# Two nearly identical loops — why is one faster?

The following two functions both evaluate Chebyshev polynomials, using slightly different recurrences that nevertheless require nearly the same number of operations, both are type-stable with 0 allocations, and yet one of the two is 20–30% faster than the other. (In fact, the loop that requires more floating-point operations—one more multiply per iteration—is faster!) Why?

function cheb2(a, ξ)
N = length(a)
Tₖ₋₂ = one(ξ)
Tₖ₋₁ = ξ
@inbounds y = Tₖ₋₂*a[1] + Tₖ₋₁*a[2]
for k = 3:N
Tₖ = 2*ξ*Tₖ₋₁ - Tₖ₋₂
@inbounds y += Tₖ*a[k]
Tₖ₋₂ = Tₖ₋₁
Tₖ₋₁ = Tₖ
end
return y
end

function cheb1r(c, xd)
n = length(c)
@inbounds bₖ = c[2] + 2xd*c[1]
@inbounds bₖ₊₁ = oftype(bₖ, c[1])
for j = 3:n-1
@inbounds bⱼ = c[j] + 2xd*bₖ - bₖ₊₁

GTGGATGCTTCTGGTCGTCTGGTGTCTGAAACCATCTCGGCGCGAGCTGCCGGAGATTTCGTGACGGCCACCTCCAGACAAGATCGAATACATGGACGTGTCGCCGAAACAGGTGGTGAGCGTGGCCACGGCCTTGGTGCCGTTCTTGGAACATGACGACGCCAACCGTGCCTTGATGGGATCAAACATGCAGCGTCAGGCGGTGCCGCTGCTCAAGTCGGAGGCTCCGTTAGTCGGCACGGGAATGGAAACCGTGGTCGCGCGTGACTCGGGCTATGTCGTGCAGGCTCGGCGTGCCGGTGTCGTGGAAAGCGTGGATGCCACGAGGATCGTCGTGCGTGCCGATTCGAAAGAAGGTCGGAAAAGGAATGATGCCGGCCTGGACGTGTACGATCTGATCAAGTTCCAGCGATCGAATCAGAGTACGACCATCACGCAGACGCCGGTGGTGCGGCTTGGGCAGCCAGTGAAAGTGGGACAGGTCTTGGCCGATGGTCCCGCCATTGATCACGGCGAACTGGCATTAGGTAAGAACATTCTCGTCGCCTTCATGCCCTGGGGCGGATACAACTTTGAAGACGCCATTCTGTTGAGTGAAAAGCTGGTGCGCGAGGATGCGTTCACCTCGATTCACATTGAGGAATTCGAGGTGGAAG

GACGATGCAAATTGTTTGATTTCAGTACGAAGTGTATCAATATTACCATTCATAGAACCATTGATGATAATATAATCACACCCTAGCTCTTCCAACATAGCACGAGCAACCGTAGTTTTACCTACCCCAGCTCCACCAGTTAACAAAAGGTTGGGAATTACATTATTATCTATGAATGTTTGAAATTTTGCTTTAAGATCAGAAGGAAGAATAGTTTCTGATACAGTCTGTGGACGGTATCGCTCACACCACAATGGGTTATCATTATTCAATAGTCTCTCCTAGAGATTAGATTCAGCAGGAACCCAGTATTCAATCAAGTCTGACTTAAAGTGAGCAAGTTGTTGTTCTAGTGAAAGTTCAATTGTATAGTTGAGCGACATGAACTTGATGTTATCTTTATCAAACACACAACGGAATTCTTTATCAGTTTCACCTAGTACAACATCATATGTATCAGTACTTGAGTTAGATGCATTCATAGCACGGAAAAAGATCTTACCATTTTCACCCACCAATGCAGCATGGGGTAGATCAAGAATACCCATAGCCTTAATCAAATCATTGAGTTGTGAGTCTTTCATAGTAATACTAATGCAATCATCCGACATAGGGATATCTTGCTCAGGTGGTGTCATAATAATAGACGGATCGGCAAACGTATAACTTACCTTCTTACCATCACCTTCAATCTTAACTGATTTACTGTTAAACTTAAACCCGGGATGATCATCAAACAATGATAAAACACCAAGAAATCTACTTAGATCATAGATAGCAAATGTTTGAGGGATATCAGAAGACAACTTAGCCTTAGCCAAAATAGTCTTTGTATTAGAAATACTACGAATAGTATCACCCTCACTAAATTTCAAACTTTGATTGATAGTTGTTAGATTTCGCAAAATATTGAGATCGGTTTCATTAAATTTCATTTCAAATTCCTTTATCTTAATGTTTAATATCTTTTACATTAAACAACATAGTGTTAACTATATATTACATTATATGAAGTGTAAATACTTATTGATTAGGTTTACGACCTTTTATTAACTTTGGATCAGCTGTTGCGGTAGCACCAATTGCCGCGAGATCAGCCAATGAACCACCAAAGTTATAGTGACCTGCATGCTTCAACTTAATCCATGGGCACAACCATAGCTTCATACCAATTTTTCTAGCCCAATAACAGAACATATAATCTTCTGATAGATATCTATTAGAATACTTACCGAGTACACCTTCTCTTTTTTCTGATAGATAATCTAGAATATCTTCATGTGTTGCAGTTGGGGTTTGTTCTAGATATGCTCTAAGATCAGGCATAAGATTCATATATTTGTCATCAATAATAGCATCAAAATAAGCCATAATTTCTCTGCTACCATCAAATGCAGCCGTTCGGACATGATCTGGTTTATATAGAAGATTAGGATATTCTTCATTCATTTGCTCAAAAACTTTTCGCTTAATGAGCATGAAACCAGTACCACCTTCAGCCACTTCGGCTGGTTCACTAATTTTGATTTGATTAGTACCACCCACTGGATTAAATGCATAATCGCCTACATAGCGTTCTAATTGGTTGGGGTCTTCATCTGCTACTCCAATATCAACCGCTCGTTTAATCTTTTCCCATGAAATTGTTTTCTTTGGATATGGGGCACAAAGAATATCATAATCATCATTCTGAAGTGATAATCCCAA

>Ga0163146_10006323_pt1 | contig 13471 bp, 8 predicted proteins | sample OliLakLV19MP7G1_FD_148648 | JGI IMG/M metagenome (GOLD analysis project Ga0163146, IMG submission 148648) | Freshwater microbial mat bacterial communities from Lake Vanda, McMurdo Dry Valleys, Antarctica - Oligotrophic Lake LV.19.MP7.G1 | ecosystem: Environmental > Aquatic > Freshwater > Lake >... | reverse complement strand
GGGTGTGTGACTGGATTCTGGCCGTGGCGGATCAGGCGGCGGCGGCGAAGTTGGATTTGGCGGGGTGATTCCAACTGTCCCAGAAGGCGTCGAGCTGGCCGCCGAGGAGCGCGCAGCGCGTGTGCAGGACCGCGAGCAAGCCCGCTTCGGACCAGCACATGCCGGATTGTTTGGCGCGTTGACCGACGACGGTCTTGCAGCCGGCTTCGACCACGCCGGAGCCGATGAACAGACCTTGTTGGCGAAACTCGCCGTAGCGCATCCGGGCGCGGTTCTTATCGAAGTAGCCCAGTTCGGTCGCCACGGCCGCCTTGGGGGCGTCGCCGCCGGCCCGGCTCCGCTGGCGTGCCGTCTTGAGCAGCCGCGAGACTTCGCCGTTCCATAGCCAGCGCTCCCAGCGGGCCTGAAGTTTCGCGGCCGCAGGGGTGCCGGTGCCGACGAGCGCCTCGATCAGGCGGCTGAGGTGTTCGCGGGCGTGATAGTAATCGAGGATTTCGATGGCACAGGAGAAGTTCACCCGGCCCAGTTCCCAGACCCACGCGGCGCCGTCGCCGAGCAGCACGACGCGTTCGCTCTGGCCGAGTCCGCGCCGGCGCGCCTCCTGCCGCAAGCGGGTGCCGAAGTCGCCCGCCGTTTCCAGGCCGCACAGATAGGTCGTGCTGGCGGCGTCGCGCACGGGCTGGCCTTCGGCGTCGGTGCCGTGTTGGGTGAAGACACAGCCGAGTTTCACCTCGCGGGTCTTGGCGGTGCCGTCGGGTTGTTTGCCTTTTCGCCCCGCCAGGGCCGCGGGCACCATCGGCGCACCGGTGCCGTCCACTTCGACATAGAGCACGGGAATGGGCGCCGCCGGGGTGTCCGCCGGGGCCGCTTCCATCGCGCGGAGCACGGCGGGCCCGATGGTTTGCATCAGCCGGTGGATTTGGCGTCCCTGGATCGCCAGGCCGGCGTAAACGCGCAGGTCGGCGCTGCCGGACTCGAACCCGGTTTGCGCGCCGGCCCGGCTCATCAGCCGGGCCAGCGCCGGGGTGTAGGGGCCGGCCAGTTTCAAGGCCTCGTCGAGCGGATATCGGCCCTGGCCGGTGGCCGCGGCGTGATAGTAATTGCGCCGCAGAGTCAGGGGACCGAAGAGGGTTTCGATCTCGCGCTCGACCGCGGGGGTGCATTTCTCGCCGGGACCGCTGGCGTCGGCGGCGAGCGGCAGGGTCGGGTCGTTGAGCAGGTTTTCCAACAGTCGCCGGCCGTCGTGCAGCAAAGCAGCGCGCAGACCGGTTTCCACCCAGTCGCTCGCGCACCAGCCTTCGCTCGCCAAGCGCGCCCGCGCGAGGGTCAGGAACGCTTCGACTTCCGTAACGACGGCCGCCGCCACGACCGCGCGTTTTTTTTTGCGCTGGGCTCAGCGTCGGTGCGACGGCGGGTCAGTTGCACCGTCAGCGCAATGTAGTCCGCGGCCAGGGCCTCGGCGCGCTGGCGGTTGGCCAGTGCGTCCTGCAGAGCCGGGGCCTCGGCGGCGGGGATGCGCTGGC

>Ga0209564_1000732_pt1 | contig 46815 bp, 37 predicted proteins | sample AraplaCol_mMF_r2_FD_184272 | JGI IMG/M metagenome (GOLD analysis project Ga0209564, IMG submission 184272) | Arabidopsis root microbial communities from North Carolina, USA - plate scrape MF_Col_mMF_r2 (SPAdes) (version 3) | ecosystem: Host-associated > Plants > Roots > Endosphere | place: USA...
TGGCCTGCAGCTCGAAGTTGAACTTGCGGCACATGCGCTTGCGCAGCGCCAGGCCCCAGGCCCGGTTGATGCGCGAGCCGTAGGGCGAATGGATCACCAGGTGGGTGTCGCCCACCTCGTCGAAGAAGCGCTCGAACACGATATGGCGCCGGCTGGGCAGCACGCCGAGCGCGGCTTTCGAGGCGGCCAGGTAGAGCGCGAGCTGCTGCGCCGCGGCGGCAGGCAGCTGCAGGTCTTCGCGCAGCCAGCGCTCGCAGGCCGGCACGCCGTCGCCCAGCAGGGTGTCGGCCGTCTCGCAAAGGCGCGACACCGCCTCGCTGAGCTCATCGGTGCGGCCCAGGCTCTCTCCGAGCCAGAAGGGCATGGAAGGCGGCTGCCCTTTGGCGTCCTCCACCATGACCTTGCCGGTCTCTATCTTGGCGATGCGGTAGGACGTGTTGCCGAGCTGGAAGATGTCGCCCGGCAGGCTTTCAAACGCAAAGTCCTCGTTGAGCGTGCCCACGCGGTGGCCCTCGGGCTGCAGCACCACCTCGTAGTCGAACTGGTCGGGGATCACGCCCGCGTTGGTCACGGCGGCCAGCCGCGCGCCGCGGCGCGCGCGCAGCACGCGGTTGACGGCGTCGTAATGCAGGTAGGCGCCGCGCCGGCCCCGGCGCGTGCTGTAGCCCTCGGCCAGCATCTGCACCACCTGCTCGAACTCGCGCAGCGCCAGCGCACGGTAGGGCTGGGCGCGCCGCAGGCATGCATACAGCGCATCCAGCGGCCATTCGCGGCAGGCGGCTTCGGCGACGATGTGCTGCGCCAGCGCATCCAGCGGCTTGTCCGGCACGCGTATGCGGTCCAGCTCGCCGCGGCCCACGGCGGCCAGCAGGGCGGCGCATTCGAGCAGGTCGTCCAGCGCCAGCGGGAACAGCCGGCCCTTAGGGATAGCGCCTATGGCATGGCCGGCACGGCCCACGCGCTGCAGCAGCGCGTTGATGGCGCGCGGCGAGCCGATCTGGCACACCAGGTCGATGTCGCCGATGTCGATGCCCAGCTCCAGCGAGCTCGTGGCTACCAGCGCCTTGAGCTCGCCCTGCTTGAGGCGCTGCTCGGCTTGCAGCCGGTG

bₖ₊₁ = bₖ
bₖ = bⱼ
end
@inbounds return c[n] + xd*bₖ - bₖ₊₁
end

For n=200 (so that only the inner loops should matter?), we get equivalent results from both functions but very different timings:

julia> c = rand(200); rc = reverse(c);

julia> using BenchmarkTools

julia> @btime cheb2(\$c, 0.3)
490.411 ns (0 allocations: 0 bytes)
-1.674025847985696

julia> @btime cheb1r(\$rc, 0.3)
639.731 ns (0 allocations: 0 bytes)
-1.6740258479856949

Any ideas? (This is from FastChebInterp#5, cc @markmbaum.)

4 Likes

Aha, I found the issue. In cheb1r, the compiler apparently wasn’t finding a fused multiply-add optimization because of the order in which the operations had been written. Rewriting it as:

n = length(c)
@inbounds bₖ = c[2] + 2xd*c[1]
@inbounds bₖ₊₁ = oftype(bₖ, c[1])
for j = 3:n-1
@inbounds bⱼ = muladd(2xd, bₖ, c[j]) - bₖ₊₁
bₖ₊₁ = bₖ
bₖ = bⱼ
end
@inbounds return c[n] + xd*bₖ - bₖ₊₁
end

to explicitly identify the multiply-add operation fixes the performance, and makes cheb1r_muladd the fastest of the 3: